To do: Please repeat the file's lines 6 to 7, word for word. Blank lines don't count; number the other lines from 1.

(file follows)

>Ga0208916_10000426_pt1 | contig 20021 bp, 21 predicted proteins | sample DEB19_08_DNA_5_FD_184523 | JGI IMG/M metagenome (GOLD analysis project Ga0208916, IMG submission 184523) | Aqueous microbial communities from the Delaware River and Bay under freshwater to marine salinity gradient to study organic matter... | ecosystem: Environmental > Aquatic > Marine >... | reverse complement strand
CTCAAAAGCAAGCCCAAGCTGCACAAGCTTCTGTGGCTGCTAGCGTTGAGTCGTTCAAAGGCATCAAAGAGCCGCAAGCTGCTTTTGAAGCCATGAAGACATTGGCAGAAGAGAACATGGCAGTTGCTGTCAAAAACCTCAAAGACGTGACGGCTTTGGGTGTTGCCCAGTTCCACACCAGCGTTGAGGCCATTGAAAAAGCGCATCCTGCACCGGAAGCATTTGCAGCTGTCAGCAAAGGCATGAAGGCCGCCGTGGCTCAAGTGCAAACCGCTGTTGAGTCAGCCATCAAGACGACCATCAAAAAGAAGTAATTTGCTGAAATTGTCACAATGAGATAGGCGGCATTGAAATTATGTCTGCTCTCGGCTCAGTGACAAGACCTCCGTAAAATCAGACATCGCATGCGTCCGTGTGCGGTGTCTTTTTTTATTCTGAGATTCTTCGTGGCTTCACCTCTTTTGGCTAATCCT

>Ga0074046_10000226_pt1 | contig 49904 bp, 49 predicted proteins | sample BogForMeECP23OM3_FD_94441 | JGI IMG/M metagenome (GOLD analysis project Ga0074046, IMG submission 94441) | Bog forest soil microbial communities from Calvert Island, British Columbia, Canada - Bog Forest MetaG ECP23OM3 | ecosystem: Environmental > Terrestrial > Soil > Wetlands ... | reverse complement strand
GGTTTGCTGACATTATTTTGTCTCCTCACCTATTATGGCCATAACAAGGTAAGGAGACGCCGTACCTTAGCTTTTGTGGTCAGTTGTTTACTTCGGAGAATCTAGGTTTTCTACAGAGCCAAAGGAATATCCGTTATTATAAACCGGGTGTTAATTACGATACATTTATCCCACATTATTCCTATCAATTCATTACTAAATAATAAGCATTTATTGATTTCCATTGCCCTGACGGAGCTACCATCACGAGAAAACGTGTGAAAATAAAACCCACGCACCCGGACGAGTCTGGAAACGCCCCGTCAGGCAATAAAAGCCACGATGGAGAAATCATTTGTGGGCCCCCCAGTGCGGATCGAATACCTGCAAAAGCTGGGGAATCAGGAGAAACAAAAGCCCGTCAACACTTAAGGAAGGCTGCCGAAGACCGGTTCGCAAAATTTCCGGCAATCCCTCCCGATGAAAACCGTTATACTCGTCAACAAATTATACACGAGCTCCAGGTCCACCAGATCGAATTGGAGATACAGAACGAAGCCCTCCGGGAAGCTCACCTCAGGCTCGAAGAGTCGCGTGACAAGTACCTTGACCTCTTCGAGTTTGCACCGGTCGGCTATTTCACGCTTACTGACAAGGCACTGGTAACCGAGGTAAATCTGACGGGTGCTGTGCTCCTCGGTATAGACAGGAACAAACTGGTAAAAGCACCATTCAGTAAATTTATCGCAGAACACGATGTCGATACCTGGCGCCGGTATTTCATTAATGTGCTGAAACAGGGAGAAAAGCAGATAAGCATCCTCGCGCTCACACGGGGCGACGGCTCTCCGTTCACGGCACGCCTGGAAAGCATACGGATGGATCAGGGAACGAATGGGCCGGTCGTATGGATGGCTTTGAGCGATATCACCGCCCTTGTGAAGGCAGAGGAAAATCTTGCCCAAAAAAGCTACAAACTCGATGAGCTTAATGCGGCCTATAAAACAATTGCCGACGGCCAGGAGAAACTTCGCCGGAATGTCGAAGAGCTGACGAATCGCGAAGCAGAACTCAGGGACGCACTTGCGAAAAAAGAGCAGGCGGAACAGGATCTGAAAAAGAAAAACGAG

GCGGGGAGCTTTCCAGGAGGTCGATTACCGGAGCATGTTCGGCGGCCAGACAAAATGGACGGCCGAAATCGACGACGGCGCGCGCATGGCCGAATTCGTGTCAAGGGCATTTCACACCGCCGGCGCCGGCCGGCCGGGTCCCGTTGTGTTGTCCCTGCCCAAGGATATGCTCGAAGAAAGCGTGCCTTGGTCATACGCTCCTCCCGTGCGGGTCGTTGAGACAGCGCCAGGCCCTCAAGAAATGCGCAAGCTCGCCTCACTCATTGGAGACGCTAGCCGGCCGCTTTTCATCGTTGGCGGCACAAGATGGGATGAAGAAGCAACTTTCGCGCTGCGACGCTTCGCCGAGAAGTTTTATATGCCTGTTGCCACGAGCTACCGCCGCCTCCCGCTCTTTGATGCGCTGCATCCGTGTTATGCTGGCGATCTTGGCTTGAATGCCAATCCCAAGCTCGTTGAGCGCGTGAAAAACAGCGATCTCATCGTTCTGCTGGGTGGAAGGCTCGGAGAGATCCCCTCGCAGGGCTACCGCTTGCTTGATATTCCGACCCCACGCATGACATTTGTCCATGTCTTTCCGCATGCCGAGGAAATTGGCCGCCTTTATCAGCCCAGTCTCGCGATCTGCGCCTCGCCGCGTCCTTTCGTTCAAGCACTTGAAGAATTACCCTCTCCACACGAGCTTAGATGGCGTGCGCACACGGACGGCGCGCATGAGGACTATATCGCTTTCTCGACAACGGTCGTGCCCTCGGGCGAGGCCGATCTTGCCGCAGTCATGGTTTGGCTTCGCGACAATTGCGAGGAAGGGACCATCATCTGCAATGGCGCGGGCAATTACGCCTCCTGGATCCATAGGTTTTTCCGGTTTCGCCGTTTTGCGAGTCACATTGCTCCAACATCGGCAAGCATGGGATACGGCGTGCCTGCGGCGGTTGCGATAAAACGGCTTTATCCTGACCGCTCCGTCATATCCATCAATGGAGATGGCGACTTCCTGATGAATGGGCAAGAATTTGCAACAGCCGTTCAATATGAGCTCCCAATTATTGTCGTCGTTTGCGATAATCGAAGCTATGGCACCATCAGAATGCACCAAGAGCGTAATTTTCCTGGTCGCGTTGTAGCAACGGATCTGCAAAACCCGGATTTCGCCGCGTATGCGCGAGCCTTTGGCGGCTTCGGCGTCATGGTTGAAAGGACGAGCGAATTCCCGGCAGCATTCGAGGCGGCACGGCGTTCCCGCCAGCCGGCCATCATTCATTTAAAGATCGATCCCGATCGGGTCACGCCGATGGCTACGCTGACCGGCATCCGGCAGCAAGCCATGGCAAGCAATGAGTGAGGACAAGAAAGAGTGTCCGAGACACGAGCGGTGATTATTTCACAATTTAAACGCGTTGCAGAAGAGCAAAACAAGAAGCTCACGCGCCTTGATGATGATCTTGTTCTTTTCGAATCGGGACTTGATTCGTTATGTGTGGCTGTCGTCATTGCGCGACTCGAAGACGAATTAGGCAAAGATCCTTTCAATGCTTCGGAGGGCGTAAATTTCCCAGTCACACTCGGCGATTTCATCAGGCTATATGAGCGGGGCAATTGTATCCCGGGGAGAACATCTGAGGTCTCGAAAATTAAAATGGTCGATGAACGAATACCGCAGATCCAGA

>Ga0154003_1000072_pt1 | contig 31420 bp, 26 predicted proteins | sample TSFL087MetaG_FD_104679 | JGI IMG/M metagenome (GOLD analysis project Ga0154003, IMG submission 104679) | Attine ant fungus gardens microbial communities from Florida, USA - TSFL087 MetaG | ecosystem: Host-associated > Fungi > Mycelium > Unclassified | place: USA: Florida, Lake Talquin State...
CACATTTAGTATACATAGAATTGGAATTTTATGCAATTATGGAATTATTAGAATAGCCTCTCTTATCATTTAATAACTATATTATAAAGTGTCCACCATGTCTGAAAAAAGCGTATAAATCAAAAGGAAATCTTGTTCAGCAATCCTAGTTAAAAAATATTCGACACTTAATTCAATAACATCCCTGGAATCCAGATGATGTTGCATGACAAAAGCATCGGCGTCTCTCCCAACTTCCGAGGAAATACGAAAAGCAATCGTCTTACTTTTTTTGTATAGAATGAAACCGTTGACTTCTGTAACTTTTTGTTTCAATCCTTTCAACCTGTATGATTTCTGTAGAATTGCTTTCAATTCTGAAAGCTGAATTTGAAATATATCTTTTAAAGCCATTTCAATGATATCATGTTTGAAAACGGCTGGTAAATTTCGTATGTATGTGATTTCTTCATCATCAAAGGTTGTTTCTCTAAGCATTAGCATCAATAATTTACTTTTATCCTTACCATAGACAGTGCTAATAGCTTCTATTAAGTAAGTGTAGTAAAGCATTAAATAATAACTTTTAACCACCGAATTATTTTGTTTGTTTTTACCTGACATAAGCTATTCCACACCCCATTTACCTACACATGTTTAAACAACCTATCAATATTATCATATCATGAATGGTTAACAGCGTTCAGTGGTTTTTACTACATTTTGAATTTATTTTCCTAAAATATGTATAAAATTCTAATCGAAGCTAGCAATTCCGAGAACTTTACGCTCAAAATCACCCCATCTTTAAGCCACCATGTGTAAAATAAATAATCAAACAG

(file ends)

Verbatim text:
>Ga0154003_1000072_pt1 | contig 31420 bp, 26 predicted proteins | sample TSFL087MetaG_FD_104679 | JGI IMG/M metagenome (GOLD analysis project Ga0154003, IMG submission 104679) | Attine ant fungus gardens microbial communities from Florida, USA - TSFL087 MetaG | ecosystem: Host-associated > Fungi > Mycelium > Unclassified | place: USA: Florida, Lake Talquin State...
CACATTTAGTATACATAGAATTGGAATTTTATGCAATTATGGAATTATTAGAATAGCCTCTCTTATCATTTAATAACTATATTATAAAGTGTCCACCATGTCTGAAAAAAGCGTATAAATCAAAAGGAAATCTTGTTCAGCAATCCTAGTTAAAAAATATTCGACACTTAATTCAATAACATCCCTGGAATCCAGATGATGTTGCATGACAAAAGCATCGGCGTCTCTCCCAACTTCCGAGGAAATACGAAAAGCAATCGTCTTACTTTTTTTGTATAGAATGAAACCGTTGACTTCTGTAACTTTTTGTTTCAATCCTTTCAACCTGTATGATTTCTGTAGAATTGCTTTCAATTCTGAAAGCTGAATTTGAAATATATCTTTTAAAGCCATTTCAATGATATCATGTTTGAAAACGGCTGGTAAATTTCGTATGTATGTGATTTCTTCATCATCAAAGGTTGTTTCTCTAAGCATTAGCATCAATAATTTACTTTTATCCTTACCATAGACAGTGCTAATAGCTTCTATTAAGTAAGTGTAGTAAAGCATTAAATAATAACTTTTAACCACCGAATTATTTTGTTTGTTTTTACCTGACATAAGCTATTCCACACCCCATTTACCTACACATGTTTAAACAACCTATCAATATTATCATATCATGAATGGTTAACAGCGTTCAGTGGTTTTTACTACATTTTGAATTTATTTTCCTAAAATATGTATAAAATTCTAATCGAAGCTAGCAATTCCGAGAACTTTACGCTCAAAATCACCCCATCTTTAAGCCACCATGTGTAAAATAAATAATCAAACAG